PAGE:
Which Premier League matches are postponed due to COVID-19? Rules and latest updates

The recent surge of COVID-19 cases fueled by the spread of the Omicron variant is now being felt in the Premier League with a handful of clubs experiencing outbreaks that have forced the postponement of muliple matches.

Three Premier League games have already been called off and a number of other clubs have seen positive tests come back for staff and squad members – so what are the new Premier League rules regarding COVID-19 and will there be more postponements?

These are the latest updates on the developing situation around the league.

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Premier League games cancelled due to COVID-19

Tottenham’s fixture against Brighton, originally due to be played on Dec. 12, was the first Premier League game to have been postponed due to a COVID-19 outbreak experienced by Spurs.

Manchester United’s clash with Brentford set for Dec. 14 was also postponed a few days later with the Red Devils confirming that several first-team staff and players tested positive for the virus, leading to first-team operations at the Carrington training ground to be ceased. Man United’s match at Brighton on Saturday, Dec. 18 is also at risk.

The latest match to be scratched was Burnley vs. Watford just hours before it was to kick off on Dec. 15. A number of cases in the Watford camp left Claudio Ranieri’s team with “an insufficient number of First Team players available to fulfil the match.”

Match Scheduled for Postponed on Impacted club
Tottenham vs. Brighton Dec. 12 Dec. 9 Tottenham Hotspur
Man United vs. Brentford Dec. 14 Dec. 13 Manchester United
Burnley vs. Watford Dec. 15 Dec. 15 Watford

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Which Premier League clubs have positive COVID cases?

In addition to Tottenham, Man United and Watford, Leicester City has also recorded positive cases, with several players unable to travel to Italy for their final Europa League group game against Napoli on Dec. 9. The Foxes lost the game 3-2 to drop into the Conference League knockout playoffs.

With the COVID issues in the squad persisting, manager Brendan Rodgers was hoping to see the Dec. 16 Premier League match pushed, but officials did not grant the request:

After cancelling training on Dec. 12, Aston Villa manager Steven Gerrard revealed the next day that there were “a couple of staff members and a couple of players”, but iterated that the majority tested negative. Villa’s match on Dec. 14 was played on schedule.

Brighton manager Graham Potter revealed there were “three or four” positive cases at Brighton, while Norwich coach Dean Smith said he had one player who was in isolation.

According to a Reuters report on Dec. 13, there were a single-week record 42 new cases among Premier League players and staff from Dec. 6-12.

With teams forced to navigate the challenges caused by the outbreaks, Liverpool manager Jurgen Klopp made the case for greater transparency on numbers and players affected:

Premier League rules on postponing matches due to COVID-19

The Premier League handbook itself states that the league’s board can “only permit the rearrangement or postponement of a league match in exceptional circumstances”.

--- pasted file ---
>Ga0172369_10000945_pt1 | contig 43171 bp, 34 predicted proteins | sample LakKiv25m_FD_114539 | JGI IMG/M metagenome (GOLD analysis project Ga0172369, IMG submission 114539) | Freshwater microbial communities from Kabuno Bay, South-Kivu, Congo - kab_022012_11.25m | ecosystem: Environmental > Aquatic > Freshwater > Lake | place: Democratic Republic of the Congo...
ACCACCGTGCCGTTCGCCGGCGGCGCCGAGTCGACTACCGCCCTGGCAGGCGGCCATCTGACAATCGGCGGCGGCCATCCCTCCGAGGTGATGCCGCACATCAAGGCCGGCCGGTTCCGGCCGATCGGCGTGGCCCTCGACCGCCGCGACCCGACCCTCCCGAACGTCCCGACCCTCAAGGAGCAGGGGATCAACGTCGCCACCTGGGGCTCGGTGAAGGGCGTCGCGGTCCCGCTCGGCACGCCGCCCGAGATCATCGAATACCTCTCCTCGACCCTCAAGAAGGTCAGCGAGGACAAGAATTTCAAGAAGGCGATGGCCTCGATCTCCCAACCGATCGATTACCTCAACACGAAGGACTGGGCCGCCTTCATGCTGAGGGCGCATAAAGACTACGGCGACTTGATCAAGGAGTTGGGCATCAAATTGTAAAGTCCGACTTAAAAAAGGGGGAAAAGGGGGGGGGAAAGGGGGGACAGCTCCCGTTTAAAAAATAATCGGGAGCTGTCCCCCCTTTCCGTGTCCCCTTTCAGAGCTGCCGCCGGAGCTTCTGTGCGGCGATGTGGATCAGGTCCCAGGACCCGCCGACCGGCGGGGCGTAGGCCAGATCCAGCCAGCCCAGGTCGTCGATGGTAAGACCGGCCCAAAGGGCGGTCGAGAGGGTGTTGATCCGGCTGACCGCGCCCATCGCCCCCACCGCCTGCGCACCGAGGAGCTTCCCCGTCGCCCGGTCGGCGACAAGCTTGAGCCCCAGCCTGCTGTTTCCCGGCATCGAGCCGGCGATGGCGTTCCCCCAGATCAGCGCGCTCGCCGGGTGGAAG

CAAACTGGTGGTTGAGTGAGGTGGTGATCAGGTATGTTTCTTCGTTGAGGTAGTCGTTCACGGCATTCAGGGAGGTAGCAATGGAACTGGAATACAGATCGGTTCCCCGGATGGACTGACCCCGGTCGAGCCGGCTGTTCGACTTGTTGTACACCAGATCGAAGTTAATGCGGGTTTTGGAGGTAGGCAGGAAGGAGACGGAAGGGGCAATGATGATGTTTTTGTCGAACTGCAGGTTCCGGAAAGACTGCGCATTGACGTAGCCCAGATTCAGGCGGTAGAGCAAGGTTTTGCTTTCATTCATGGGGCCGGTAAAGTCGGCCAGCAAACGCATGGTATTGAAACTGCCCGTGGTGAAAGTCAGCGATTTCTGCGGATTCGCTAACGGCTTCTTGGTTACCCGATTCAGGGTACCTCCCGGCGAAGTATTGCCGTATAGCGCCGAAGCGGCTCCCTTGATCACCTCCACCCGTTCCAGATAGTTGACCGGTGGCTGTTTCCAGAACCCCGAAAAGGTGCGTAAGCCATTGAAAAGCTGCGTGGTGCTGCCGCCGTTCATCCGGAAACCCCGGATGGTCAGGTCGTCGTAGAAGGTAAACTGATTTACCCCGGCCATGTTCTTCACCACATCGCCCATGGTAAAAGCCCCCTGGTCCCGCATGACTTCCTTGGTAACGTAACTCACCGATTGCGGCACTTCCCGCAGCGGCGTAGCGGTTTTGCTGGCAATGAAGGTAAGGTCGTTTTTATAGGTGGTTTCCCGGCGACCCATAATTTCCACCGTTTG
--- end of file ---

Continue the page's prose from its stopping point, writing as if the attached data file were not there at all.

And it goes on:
Decisions are made on a case-by-case basis for each club, and there are no set rules that will determine whether or not a fixture will get cancelled. According to the league, sporting and medical factors are taken into account in each of these decisions. 

Following the cancellation of Brentford vs Man United match, the Premier League stated that it would take new “emergency measures” to combat the further spread of COVID-19, with the league’s players and staff now having to take a lateral flow test every day in order to access training grounds.

In addition to the daily tests to get into training grounds, players and staff are now taking a PCR test at least twice a week.

It is expected that additional measures such as mask-wearing and social distancing will continue to be enforced. The Premier League released the following statement upon Man Utd cancelling their fixture against Brentford:

“With the health of players and staff the priority, and in light of the recent rise in COVID-19 cases across the country, the Premier League has reintroduced Emergency Measures. These include protocols such as more frequent testing, wearing face coverings while indoors, observing social distancing and limiting treatment time.”

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COVID-19 situation in the UK

The spike in positive cases comes at a time when the United Kingdom has been facing yet another COVID-19 outbreak with the new Omicron variant.

The Premier League confirmed that as of October, 69 per cent of players had been fully vaccinated, with 81 per cent having received their first dose.

But concerns remain with those who choose to stay unvaccinated, while booster jabs continue to be implemented in the country for those eligible.

For fans attending matches in England, they will have to produce proof of double vaccination or a negative test to go to events with crowds that exceed 10,000 people.

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